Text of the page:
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A sheet of aufeis in a glacial valley in Mongolia

Aufeis[pronunciation?] (German for "ice on top") is a sheet-like mass of layered ice that forms from successive flows of ground water during freezing temperatures. This form of ice is also called overflow, icings, or the Russian term, naled. According to E. de K. Leffingwell the term was first used in 1859 by A. T. von Middendorff following his observations of the phenomenon in northern Siberia.


Laminations of ice in a sheet of aufeis

Aufeis accumulates during winter along stream and river valleys in arctic and subarctic environments. It forms by upwelling of river water behind ice dams, or by ground-water discharge. The latter mechanism prevails in high-gradient alpine streams as they freeze solid. Ground-water discharge is blocked by ice, perturbing the steady-state condition and causing a small incremental rise in the local water table until discharge occurs along the bank and over the top of the previously formed ice. Successive ice layers can lead to aufeis accumulations that are several meters thick. Aufeis typically melts out during summer and will often form in the same place year after year.[1]


Backpackers cross a sheet of aufeis in the Anaktuvuk River Valley of Alaska

Sheets of aufeis may block stream channels and cause their flood plains to widen as spring floodwaters are forced to flow around the ice.[2] Research on aufeis has to a large extent been motivated by the variety of engineering problems the ice sheets can cause (e.g. blocking drainages and causing flooding of roads).[3] Culverts and pipelines can actually help to block flow and lead to the development of more extensive aufeis.[4]

Aufeis can present an extreme danger to recreational boaters even during summer months, who can find themselves trapped between walls of ice or pulled under aufeis by the current of the river. Breaking dams of aufeis can also cause flash floods downriver.[5] Proper scouting and precautions when choosing campsites can minimize these risks.

City cooling[edit]

In late 2011, Mongolia will test the use and storage of artificial naleds as a way of cooling Ulan Bator in the hot Mongolian summer, and reducing the use of energy-intensive air conditioning.[6]


Sheets of aufeis have been observed in Alaska,[7][8] Arctic Canada,[9][10][11][12] Russia,[13][14] and Mongolia.[15][16]


  1. ^ Hu and Pollard
  2. ^ Harden
  3. ^ Kane
  4. ^ Williams and Smith
  5. ^ "Dangers of Aufeis on Alaskan Rivers". Retrieved 21 November 2013. 
  6. ^ Mongolia bids to keep city cool with 'ice shield' experiment, Guardian, retrieved 15/11/2011
  7. ^ Harden
  8. ^ Kane
  9. ^ Veillette and Thomas
  10. ^ Reedyk
  11. ^ Clark and Lauriol
  12. ^ Priesnitz and Schunke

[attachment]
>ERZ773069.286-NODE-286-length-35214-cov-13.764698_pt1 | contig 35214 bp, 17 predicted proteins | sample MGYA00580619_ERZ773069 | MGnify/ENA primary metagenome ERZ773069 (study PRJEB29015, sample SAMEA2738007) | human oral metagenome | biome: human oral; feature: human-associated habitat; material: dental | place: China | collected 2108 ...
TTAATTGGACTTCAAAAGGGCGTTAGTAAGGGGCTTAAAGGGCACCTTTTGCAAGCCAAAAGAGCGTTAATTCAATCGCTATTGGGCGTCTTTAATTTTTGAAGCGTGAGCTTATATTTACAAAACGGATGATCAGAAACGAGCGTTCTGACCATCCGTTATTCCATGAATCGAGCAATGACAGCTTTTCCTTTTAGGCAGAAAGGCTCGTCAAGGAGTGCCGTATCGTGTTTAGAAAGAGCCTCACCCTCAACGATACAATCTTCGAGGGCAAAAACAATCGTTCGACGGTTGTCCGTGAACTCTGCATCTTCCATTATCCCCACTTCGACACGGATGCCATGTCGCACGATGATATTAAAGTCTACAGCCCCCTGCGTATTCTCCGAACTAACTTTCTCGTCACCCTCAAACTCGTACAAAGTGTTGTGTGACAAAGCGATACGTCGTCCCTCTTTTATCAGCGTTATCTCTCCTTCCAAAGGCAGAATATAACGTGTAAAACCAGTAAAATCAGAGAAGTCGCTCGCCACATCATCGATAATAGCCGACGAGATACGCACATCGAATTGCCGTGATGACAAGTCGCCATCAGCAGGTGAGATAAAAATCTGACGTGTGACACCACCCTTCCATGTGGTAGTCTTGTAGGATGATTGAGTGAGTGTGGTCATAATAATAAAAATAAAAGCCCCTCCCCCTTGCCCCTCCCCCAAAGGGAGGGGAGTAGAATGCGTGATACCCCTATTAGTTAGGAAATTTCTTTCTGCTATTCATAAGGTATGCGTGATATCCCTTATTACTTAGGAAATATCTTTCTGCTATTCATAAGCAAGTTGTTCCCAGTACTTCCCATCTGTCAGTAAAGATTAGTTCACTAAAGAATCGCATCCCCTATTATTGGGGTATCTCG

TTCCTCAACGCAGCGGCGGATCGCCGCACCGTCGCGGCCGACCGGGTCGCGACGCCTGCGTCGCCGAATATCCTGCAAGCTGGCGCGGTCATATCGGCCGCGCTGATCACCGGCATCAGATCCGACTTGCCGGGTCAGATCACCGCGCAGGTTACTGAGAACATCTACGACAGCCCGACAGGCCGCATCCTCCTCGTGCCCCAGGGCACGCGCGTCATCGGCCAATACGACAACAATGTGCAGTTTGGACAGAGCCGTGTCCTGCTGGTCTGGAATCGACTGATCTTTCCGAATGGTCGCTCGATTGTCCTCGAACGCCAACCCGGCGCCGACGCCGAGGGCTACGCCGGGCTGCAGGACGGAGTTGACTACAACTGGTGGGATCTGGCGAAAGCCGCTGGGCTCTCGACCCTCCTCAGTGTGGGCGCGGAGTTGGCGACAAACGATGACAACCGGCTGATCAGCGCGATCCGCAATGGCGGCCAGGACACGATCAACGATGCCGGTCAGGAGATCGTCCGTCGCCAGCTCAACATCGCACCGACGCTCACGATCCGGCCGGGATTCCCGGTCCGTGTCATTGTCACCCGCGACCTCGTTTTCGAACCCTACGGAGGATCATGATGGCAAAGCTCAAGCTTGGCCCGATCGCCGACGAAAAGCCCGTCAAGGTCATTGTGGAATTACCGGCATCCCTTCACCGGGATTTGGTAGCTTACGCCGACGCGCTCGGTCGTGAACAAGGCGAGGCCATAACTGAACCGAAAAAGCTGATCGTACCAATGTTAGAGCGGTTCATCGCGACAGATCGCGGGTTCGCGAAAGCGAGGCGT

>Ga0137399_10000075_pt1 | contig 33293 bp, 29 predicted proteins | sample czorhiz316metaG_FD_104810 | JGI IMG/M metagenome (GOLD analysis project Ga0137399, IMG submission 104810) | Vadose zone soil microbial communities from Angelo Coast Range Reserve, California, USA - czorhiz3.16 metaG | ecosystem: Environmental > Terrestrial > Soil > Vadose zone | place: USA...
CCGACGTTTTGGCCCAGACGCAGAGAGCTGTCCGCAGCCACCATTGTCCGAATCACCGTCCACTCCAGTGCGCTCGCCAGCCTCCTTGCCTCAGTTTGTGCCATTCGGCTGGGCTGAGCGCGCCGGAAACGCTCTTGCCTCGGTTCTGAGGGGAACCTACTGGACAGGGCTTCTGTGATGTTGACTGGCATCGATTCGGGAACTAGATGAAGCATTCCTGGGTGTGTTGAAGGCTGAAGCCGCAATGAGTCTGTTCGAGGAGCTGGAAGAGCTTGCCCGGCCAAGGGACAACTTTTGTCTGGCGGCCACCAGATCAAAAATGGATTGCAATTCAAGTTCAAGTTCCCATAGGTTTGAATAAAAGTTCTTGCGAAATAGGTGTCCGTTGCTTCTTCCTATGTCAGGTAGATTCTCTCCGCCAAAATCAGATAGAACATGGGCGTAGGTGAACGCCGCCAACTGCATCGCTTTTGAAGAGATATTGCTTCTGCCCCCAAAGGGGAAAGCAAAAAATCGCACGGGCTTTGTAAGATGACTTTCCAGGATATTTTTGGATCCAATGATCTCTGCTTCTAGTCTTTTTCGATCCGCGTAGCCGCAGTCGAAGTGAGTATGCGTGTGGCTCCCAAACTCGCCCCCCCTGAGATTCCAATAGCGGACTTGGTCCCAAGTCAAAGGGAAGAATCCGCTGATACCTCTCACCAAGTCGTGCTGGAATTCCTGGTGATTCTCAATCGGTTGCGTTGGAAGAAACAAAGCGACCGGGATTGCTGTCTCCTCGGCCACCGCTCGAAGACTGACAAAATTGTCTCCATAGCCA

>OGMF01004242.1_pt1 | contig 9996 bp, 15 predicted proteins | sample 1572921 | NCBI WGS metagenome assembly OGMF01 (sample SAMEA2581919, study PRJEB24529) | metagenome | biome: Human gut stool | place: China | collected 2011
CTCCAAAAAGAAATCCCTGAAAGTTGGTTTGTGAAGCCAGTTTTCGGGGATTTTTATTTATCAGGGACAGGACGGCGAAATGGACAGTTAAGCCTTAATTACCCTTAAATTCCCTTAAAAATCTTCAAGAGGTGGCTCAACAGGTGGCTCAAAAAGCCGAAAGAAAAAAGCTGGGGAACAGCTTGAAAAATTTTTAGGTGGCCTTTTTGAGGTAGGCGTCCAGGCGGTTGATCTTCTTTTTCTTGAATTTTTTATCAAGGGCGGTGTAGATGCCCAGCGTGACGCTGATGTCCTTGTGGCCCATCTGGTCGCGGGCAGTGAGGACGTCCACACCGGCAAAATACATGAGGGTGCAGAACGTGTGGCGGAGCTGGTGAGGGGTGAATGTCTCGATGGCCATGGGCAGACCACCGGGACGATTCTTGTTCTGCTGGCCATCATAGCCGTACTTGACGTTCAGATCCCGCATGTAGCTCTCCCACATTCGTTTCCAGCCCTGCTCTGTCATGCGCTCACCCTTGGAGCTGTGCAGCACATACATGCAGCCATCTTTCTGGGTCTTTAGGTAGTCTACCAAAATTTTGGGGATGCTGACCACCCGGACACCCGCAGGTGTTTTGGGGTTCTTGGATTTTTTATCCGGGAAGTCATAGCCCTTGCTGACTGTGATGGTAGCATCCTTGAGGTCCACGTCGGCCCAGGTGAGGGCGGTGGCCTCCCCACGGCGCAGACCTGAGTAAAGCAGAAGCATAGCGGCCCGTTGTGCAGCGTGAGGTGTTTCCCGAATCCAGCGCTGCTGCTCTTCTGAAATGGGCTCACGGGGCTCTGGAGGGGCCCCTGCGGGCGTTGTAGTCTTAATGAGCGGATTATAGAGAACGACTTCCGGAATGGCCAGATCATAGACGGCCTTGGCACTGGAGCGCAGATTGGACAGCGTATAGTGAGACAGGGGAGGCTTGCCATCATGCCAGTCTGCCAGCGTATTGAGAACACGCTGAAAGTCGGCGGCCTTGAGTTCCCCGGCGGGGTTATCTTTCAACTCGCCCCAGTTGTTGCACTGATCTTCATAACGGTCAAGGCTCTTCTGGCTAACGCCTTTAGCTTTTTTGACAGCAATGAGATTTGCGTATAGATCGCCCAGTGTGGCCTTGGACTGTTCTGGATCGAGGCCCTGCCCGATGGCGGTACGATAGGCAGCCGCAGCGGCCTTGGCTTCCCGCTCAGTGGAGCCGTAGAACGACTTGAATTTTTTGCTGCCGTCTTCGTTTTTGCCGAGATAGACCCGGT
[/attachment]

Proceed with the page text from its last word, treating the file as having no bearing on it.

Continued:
13. ^ Alekseev and Savko
  14. ^ Sokolov
  15. ^ Froelich
  16. ^ Swanson-Hysell and Dandar


  • Alekseev, V., Savko, N., 1975, The theory of naled processes: Nayka, p. 1-205.
  • Clark, I., and Lauriol, B., 1997, Aufeis of the Firth River basin, northern Yukon Canada: Insights into permafrost hydrogeology and karst: Arctic and Alpine Research, v. 29, no. 29, p. 240-252.
  • Froehlich, W., and Slupik, J., 1982, River icings and fluvial activity in extreme continental climate: Khangai Mountains, Mongolia: Proceedings, 4th Canadian Permafrost Conference, p. 203-211.
  • Harden, D., Barnes, P., and Reimnitz, E., 1977, Distribution and character of naleds in northeastern Alaska: Arctic, v. 30, no. 1, p. 28-40.
  • Hu, X., and Pollard, W., 1997, The hydrologic analysis and modeling of river icing growth, North Fork Pass, Yukon Territory, Canada: Permafrost and Periglacial Processes, v. 8, p. 279-294.
  • Kane, D., 1981, Physical mechanics of aufeis growth: Canadian Geotechnical Journal, v. 8, no. 2, p. 186-195.
  • Priesnitz, K., and Schunke, E., 2002, The fluvial morphodynamics of two small permafrost drainage basins, northwestern Canada: Permafrost and Periglacial Processes, v. 13, no. 3, p. 207-217.
  • Reedyk, S., Woo, M., and Prowse, T., 1995, Contribution of icing ablation to streamflow in a discontinuous permafrost area: Canadian Journal of Earth Sciences, v. 32, no. 1, p. 13-20.
  • Sokolov, B. L., 1978, Regime of naleds: Permafrost: the USSR contribution to the Second International Conference, National Academy of Sciences, p. 408-411.
  • Swanson-Hysell, N. and Dander, E., 2005. Aufeis in the Kharkhiraa Uul. Eighteenth Annual Keck Research Symposium in Geology Proceedings
  • Veillette, J., and Thomas, R., 1979, Icings and seepage in frozen glacio-fluvial deposits, District of Keewatin, NWT: Canadian Geotechnical Journal, v. 16, no. 4, p. 789-798.
  • Wanty et al., Aufeis Accumulations in Stream Bottoms in Arctic and Subarctic Environments as an Indicator of Geologic Structure
  • Leffingwell, E. de K., 1919, The Canning River region, northern Alaska: U.S. Geological Survey Professional Paper 109, 251 p., 6 sheets, scale 1:125,000.